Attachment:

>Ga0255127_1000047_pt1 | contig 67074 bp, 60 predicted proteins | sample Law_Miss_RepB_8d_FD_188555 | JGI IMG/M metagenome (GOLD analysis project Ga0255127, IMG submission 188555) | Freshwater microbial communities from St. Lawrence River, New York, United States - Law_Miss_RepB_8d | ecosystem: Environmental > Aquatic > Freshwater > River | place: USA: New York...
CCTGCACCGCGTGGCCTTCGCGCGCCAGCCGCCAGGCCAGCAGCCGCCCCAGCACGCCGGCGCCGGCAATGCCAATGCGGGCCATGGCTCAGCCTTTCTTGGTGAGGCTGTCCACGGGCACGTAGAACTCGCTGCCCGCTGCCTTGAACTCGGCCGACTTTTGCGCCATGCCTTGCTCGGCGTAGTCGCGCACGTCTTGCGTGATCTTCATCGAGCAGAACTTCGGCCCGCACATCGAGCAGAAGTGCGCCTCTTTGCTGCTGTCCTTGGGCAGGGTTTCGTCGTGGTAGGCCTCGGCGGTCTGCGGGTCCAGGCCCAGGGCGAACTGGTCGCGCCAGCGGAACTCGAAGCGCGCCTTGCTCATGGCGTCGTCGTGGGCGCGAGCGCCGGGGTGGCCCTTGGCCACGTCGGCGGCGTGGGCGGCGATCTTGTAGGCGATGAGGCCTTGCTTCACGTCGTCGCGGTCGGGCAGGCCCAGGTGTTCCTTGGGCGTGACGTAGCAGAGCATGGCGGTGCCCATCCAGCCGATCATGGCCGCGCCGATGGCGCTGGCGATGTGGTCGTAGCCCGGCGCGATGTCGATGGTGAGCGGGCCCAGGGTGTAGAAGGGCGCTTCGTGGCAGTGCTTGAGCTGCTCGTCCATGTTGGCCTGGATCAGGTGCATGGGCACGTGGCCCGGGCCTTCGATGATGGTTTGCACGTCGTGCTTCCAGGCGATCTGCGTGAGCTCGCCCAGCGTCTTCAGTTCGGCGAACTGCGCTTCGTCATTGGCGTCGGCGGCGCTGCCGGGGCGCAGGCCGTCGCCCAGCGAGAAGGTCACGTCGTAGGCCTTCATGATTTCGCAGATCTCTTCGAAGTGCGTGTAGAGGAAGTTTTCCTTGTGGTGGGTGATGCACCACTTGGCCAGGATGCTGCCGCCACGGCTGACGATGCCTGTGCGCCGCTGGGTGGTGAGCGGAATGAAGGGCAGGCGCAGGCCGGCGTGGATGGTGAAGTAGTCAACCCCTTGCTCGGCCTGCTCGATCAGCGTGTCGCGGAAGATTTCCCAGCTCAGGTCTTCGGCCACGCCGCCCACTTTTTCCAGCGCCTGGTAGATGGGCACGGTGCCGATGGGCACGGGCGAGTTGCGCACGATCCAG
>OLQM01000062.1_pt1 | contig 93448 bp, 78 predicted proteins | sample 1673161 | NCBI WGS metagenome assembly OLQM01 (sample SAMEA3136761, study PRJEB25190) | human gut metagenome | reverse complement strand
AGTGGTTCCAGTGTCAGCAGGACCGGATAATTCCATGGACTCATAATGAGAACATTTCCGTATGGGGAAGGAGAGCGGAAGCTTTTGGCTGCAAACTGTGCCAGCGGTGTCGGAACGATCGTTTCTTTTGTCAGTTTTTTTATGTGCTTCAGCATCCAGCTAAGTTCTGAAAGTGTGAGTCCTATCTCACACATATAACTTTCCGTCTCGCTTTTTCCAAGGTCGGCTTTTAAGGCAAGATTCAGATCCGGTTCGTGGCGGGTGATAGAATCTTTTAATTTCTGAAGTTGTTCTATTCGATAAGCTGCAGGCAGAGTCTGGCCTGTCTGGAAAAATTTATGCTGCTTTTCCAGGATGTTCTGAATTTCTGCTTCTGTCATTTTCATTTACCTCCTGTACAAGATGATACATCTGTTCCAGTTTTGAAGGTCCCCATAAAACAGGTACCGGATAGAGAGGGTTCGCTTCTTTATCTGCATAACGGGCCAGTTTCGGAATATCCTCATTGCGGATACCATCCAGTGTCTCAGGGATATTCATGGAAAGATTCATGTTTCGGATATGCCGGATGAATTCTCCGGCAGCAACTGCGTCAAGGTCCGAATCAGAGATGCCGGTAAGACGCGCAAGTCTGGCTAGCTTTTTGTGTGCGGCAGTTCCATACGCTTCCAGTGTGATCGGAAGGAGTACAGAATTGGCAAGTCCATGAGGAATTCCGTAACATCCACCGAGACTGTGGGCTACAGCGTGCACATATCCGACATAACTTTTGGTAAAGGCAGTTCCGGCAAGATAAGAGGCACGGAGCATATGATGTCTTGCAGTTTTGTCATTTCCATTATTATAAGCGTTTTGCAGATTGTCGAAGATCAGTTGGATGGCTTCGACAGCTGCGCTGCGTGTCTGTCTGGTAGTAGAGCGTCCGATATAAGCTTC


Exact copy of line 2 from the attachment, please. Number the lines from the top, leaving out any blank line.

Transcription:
CCTGCACCGCGTGGCCTTCGCGCGCCAGCCGCCAGGCCAGCAGCCGCCCCAGCACGCCGGCGCCGGCAATGCCAATGCGGGCCATGGCTCAGCCTTTCTTGGTGAGGCTGTCCACGGGCACGTAGAACTCGCTGCCCGCTGCCTTGAACTCGGCCGACTTTTGCGCCATGCCTTGCTCGGCGTAGTCGCGCACGTCTTGCGTGATCTTCATCGAGCAGAACTTCGGCCCGCACATCGAGCAGAAGTGCGCCTCTTTGCTGCTGTCCTTGGGCAGGGTTTCGTCGTGGTAGGCCTCGGCGGTCTGCGGGTCCAGGCCCAGGGCGAACTGGTCGCGCCAGCGGAACTCGAAGCGCGCCTTGCTCATGGCGTCGTCGTGGGCGCGAGCGCCGGGGTGGCCCTTGGCCACGTCGGCGGCGTGGGCGGCGATCTTGTAGGCGATGAGGCCTTGCTTCACGTCGTCGCGGTCGGGCAGGCCCAGGTGTTCCTTGGGCGTGACGTAGCAGAGCATGGCGGTGCCCATCCAGCCGATCATGGCCGCGCCGATGGCGCTGGCGATGTGGTCGTAGCCCGGCGCGATGTCGATGGTGAGCGGGCCCAGGGTGTAGAAGGGCGCTTCGTGGCAGTGCTTGAGCTGCTCGTCCATGTTGGCCTGGATCAGGTGCATGGGCACGTGGCCCGGGCCTTCGATGATGGTTTGCACGTCGTGCTTCCAGGCGATCTGCGTGAGCTCGCCCAGCGTCTTCAGTTCGGCGAACTGCGCTTCGTCATTGGCGTCGGCGGCGCTGCCGGGGCGCAGGCCGTCGCCCAGCGAGAAGGTCACGTCGTAGGCCTTCATGATTTCGCAGATCTCTTCGAAGTGCGTGTAGAGGAAGTTTTCCTTGTGGTGGGTGATGCACCACTTGGCCAGGATGCTGCCGCCACGGCTGACGATGCCTGTGCGCCGCTGGGTGGTGAGCGGAATGAAGGGCAGGCGCAGGCCGGCGTGGATGGTGAAGTAGTCAACCCCTTGCTCGGCCTGCTCGATCAGCGTGTCGCGGAAGATTTCCCAGCTCAGGTCTTCGGCCACGCCGCCCACTTTTTCCAGCGCCTGGTAGATGGGCACGGTGCCGATGGGCACGGGCGAGTTGCGCACGATCCAG